Actually developing your API is arguably the most important step in API lifecycle management. Tools like Hoppscotch and Insomnia are great open-source clients for building APIs.

More and more developers, however, are using API management platforms as a portal to provide access to their APIs, and embed their work within these platforms from the earliest stage possible. (And when you see how they can help with the other stages of lifecycle management, it’s not difficult to see why).


You wouldn’t release an app into production without testing it first, and APIs should be no different. Tools like ReadyAPI and Postman are valuable for testing APIs and can even automate different aspects of it.

Once again, this is something that can often be taken care of from within an API management platform. The most popular of these platforms contain at least basic testing tools, but services like ReadyAPI are capable of integrating with major platforms if you want to go deeper.

Deployment and Maintenance

Various factors will impact where and how you deploy your API — internal or external, paid or free, locally or in the cloud — but you’ll always want to ensure that you maintain control over it. For many API developers, that means using a platform like AWS API Gateway, IBM API Connect, or Microsoft Azure.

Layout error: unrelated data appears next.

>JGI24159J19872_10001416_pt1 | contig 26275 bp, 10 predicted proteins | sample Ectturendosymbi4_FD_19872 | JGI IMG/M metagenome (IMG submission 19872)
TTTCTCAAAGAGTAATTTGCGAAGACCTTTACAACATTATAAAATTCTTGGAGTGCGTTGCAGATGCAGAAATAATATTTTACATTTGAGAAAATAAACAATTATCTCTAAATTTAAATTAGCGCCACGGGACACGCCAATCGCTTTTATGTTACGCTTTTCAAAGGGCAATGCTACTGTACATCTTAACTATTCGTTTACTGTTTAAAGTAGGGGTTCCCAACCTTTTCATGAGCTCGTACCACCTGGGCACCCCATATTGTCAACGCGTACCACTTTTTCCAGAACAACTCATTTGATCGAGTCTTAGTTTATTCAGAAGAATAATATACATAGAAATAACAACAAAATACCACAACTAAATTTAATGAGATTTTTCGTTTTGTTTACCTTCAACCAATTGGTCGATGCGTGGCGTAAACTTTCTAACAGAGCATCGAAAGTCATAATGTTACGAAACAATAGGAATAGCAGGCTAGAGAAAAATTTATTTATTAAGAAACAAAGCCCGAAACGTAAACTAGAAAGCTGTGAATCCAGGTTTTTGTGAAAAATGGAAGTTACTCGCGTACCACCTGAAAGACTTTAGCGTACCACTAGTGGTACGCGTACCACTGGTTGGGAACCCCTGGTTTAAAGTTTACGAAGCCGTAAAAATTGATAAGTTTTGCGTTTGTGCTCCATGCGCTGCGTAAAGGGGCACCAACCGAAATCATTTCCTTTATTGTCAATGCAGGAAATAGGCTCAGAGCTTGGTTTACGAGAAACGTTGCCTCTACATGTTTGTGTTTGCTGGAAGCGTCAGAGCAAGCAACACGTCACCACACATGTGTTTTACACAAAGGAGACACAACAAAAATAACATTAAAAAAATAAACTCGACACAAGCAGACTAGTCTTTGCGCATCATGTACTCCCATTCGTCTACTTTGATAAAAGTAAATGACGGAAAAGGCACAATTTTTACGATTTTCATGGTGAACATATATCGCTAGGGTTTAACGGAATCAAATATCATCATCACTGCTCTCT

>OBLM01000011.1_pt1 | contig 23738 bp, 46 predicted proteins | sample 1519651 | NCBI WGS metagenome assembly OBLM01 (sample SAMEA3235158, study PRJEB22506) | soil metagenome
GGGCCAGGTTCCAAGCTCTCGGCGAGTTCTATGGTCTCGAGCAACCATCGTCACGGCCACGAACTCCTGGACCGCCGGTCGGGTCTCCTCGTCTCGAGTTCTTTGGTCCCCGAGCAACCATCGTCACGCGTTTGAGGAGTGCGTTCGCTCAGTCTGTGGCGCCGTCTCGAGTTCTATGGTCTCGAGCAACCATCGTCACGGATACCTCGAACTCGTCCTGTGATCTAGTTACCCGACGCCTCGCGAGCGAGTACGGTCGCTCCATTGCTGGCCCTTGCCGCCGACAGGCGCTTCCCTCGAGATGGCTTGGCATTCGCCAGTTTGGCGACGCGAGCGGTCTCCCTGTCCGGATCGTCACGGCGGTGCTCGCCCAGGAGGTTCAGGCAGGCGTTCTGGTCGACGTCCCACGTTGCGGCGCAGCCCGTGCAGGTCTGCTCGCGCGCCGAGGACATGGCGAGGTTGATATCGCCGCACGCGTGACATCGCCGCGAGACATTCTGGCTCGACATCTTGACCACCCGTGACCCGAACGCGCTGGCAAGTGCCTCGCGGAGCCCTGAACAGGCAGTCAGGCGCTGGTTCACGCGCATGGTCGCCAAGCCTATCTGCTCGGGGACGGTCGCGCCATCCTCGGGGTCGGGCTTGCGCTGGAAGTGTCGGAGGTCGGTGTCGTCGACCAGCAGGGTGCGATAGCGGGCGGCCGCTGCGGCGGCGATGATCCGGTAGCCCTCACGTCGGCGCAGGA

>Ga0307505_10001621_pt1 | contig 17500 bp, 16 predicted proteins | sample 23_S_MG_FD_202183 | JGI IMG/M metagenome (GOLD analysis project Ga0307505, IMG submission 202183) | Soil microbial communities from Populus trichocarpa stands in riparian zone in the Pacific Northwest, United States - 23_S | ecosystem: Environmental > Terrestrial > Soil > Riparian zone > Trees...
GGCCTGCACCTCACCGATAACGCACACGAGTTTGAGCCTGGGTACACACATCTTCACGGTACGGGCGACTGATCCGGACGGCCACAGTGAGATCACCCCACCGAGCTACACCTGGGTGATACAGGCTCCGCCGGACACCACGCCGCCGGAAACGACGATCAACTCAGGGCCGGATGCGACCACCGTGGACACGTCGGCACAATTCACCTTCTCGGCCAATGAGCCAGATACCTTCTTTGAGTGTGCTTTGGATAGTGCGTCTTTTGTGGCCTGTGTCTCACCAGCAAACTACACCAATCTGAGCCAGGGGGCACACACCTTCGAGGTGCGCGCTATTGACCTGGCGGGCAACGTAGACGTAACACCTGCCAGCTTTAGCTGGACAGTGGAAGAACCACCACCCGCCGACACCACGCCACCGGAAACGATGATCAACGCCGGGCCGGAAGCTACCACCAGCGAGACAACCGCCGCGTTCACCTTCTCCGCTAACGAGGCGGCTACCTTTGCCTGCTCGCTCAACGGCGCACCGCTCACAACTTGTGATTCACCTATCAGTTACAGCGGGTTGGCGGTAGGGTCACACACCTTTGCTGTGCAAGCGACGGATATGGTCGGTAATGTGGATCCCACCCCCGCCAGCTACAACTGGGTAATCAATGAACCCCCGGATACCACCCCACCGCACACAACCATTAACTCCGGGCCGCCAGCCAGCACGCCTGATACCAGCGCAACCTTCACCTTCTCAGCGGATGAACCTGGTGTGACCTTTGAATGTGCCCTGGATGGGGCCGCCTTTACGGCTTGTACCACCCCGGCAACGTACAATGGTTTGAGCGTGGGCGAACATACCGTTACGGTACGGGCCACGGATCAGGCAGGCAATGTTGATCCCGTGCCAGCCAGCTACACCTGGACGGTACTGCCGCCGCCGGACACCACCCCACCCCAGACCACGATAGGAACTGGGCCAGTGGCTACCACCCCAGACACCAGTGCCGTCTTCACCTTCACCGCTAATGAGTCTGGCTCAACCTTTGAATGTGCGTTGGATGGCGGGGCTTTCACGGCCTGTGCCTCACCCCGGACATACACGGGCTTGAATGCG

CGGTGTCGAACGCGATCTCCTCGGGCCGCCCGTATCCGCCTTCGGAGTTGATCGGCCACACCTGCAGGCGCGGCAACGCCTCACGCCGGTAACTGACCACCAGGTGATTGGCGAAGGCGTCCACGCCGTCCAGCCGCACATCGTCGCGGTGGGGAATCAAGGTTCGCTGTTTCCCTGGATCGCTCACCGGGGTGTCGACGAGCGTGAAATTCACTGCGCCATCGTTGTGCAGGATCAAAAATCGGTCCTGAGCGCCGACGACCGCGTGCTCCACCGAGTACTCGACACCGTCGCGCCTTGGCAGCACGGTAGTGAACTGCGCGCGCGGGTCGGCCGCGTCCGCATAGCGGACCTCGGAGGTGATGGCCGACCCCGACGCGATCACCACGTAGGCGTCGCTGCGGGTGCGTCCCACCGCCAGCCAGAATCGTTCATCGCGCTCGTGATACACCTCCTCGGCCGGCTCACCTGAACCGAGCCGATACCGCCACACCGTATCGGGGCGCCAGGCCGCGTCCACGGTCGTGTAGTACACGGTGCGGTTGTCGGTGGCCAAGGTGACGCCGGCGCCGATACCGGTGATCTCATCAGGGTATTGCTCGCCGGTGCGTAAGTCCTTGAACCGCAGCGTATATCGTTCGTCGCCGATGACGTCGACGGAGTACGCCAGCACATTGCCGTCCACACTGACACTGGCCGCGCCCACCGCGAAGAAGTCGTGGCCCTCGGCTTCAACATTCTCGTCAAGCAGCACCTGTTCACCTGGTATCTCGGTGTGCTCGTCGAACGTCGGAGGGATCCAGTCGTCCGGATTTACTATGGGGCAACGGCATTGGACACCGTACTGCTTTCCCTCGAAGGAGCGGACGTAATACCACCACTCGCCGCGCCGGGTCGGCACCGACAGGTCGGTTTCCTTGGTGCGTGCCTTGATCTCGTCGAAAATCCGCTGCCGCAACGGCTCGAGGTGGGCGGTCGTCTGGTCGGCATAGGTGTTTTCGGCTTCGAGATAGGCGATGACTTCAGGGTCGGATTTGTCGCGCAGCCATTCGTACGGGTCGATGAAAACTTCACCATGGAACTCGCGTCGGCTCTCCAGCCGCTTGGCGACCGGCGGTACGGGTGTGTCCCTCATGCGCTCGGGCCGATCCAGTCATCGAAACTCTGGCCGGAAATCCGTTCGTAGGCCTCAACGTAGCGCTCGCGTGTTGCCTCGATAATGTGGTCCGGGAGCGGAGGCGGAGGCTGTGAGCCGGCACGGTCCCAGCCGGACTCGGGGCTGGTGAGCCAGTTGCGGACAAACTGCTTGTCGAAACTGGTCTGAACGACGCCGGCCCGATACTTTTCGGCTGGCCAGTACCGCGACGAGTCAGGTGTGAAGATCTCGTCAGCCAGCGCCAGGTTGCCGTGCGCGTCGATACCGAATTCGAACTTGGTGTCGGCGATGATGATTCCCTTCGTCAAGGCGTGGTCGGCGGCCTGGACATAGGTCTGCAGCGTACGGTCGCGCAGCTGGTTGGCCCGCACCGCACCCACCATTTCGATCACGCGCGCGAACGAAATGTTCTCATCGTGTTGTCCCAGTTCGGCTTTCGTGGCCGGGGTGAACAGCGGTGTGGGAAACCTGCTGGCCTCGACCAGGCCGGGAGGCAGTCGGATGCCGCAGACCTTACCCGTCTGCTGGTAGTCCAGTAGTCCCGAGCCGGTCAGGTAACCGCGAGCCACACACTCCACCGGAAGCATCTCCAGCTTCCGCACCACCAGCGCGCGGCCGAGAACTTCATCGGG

Such platforms are particularly useful in this context because they often come with policy enforcements like OAuth2 embedded within them and can be used for rate limiting. You’ll want to make sure that your documentation is always up to date, and that’s something management platforms can also help with.

Tools like Swagger and Stoplight can even be used to automate the production of API documentation and push changes live when existing specifications are updated.


All APIs go through changes, which can sometimes mean releasing new versions and upgrading clients. There’s a delicate balance here: you need to provide adequate notice of sunsetting, but if you allow too much leeway, then API consumers might become complacent and fail to make appropriate changes in good time.

Developer portals and email blasts can both be appropriate for notifying users about breaking changes, and some modern tools are capable of simplifying this process through login notifications, announcement banners, automated API documentation changes, and so on.

Of course, the priority during this stage of an API’s lifecycle should always be to maintain stable client integrations and preserve as much backward compatibility as possible. And being passive with communication isn’t the best way to handle API changes effectively.

Our LiveCast API Lifecycle Management explored how to avoid breaking changes throughout the API lifecycle:

Deprecation and Retirement